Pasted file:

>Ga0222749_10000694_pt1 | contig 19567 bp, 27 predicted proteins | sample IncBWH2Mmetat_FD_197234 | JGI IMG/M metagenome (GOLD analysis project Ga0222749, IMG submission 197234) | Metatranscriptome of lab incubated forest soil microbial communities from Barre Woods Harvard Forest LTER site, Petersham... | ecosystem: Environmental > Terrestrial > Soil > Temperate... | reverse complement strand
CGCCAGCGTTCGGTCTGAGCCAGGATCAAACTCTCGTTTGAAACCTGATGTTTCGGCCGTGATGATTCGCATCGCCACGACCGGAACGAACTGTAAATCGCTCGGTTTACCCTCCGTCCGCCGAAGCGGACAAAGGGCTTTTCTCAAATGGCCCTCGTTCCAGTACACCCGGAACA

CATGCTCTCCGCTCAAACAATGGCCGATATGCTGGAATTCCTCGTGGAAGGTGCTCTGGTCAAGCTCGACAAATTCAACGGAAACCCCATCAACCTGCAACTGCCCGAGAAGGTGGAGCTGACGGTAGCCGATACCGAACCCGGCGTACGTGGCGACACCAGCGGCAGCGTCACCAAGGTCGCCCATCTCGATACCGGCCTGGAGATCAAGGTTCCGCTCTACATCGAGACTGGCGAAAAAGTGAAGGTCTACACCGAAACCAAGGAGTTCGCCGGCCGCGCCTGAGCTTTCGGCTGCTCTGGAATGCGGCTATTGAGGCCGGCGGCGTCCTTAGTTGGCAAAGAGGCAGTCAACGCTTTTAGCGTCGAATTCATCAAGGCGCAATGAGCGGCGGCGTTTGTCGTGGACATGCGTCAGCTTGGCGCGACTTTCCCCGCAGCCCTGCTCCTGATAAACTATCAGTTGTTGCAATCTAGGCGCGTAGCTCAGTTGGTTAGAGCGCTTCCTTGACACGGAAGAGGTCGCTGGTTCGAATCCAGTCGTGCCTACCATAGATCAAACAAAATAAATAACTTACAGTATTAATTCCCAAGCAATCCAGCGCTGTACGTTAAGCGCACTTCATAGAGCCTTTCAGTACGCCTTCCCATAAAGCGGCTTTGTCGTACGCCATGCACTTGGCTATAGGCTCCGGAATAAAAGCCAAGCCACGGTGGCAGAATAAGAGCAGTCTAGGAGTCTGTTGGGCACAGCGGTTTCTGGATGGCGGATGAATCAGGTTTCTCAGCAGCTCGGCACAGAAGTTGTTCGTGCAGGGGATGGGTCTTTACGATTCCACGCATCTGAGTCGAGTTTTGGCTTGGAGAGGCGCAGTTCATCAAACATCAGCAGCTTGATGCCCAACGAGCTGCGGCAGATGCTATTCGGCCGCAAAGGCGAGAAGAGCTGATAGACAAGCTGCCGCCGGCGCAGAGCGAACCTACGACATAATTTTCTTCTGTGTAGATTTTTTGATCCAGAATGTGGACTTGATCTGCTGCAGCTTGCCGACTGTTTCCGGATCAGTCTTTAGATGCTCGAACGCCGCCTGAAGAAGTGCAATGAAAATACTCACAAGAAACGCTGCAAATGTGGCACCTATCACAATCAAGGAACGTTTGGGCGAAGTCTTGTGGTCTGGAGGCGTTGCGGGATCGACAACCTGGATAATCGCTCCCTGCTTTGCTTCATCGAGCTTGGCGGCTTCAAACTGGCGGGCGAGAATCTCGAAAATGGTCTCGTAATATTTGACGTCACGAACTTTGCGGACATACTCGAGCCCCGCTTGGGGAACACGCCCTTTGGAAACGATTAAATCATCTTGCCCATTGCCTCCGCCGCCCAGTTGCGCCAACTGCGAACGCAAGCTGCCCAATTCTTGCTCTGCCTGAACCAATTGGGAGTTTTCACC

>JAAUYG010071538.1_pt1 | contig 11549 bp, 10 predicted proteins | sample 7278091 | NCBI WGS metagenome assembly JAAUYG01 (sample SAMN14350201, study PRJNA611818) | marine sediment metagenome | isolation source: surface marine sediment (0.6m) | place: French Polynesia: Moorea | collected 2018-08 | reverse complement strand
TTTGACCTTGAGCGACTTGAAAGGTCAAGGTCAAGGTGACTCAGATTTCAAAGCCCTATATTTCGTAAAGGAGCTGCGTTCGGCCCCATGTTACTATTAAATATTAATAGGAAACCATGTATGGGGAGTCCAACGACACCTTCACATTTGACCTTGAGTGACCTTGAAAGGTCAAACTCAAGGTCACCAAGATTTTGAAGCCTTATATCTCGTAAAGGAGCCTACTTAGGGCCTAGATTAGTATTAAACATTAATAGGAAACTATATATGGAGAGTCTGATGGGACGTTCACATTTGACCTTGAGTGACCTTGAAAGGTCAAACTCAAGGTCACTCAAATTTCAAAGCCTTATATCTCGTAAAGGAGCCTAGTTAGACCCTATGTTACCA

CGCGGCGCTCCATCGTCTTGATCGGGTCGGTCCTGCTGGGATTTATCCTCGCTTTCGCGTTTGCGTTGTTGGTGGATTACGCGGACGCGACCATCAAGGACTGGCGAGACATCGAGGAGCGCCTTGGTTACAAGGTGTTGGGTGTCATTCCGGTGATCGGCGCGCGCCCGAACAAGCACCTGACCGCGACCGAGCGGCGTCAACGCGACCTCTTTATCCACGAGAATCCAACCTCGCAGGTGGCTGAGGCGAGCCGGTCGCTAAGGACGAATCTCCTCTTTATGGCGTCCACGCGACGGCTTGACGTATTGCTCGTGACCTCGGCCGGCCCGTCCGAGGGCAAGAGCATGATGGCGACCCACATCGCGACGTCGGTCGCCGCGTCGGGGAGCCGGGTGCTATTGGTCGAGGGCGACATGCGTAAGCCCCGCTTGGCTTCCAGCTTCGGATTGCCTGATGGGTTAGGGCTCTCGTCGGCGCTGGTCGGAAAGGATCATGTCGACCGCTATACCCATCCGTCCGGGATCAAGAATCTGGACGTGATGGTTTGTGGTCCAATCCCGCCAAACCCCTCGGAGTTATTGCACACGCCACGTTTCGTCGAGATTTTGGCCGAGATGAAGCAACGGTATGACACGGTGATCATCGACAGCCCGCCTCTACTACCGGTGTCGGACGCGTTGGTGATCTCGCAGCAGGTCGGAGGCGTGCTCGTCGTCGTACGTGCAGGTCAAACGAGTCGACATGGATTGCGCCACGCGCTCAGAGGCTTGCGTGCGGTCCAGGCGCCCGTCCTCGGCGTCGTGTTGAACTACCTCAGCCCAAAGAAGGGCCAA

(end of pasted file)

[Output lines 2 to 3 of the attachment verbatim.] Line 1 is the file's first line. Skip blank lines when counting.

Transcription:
CGCCAGCGTTCGGTCTGAGCCAGGATCAAACTCTCGTTTGAAACCTGATGTTTCGGCCGTGATGATTCGCATCGCCACGACCGGAACGAACTGTAAATCGCTCGGTTTACCCTCCGTCCGCCGAAGCGGACAAAGGGCTTTTCTCAAATGGCCCTCGTTCCAGTACACCCGGAACA

CATGCTCTCCGCTCAAACAATGGCCGATATGCTGGAATTCCTCGTGGAAGGTGCTCTGGTCAAGCTCGACAAATTCAACGGAAACCCCATCAACCTGCAACTGCCCGAGAAGGTGGAGCTGACGGTAGCCGATACCGAACCCGGCGTACGTGGCGACACCAGCGGCAGCGTCACCAAGGTCGCCCATCTCGATACCGGCCTGGAGATCAAGGTTCCGCTCTACATCGAGACTGGCGAAAAAGTGAAGGTCTACACCGAAACCAAGGAGTTCGCCGGCCGCGCCTGAGCTTTCGGCTGCTCTGGAATGCGGCTATTGAGGCCGGCGGCGTCCTTAGTTGGCAAAGAGGCAGTCAACGCTTTTAGCGTCGAATTCATCAAGGCGCAATGAGCGGCGGCGTTTGTCGTGGACATGCGTCAGCTTGGCGCGACTTTCCCCGCAGCCCTGCTCCTGATAAACTATCAGTTGTTGCAATCTAGGCGCGTAGCTCAGTTGGTTAGAGCGCTTCCTTGACACGGAAGAGGTCGCTGGTTCGAATCCAGTCGTGCCTACCATAGATCAAACAAAATAAATAACTTACAGTATTAATTCCCAAGCAATCCAGCGCTGTACGTTAAGCGCACTTCATAGAGCCTTTCAGTACGCCTTCCCATAAAGCGGCTTTGTCGTACGCCATGCACTTGGCTATAGGCTCCGGAATAAAAGCCAAGCCACGGTGGCAGAATAAGAGCAGTCTAGGAGTCTGTTGGGCACAGCGGTTTCTGGATGGCGGATGAATCAGGTTTCTCAGCAGCTCGGCACAGAAGTTGTTCGTGCAGGGGATGGGTCTTTACGATTCCACGCATCTGAGTCGAGTTTTGGCTTGGAGAGGCGCAGTTCATCAAACATCAGCAGCTTGATGCCCAACGAGCTGCGGCAGATGCTATTCGGCCGCAAAGGCGAGAAGAGCTGATAGACAAGCTGCCGCCGGCGCAGAGCGAACCTACGACATAATTTTCTTCTGTGTAGATTTTTTGATCCAGAATGTGGACTTGATCTGCTGCAGCTTGCCGACTGTTTCCGGATCAGTCTTTAGATGCTCGAACGCCGCCTGAAGAAGTGCAATGAAAATACTCACAAGAAACGCTGCAAATGTGGCACCTATCACAATCAAGGAACGTTTGGGCGAAGTCTTGTGGTCTGGAGGCGTTGCGGGATCGACAACCTGGATAATCGCTCCCTGCTTTGCTTCATCGAGCTTGGCGGCTTCAAACTGGCGGGCGAGAATCTCGAAAATGGTCTCGTAATATTTGACGTCACGAACTTTGCGGACATACTCGAGCCCCGCTTGGGGAACACGCCCTTTGGAAACGATTAAATCATCTTGCCCATTGCCTCCGCCGCCCAGTTGCGCCAACTGCGAACGCAAGCTGCCCAATTCTTGCTCTGCCTGAACCAATTGGGAGTTTTCACC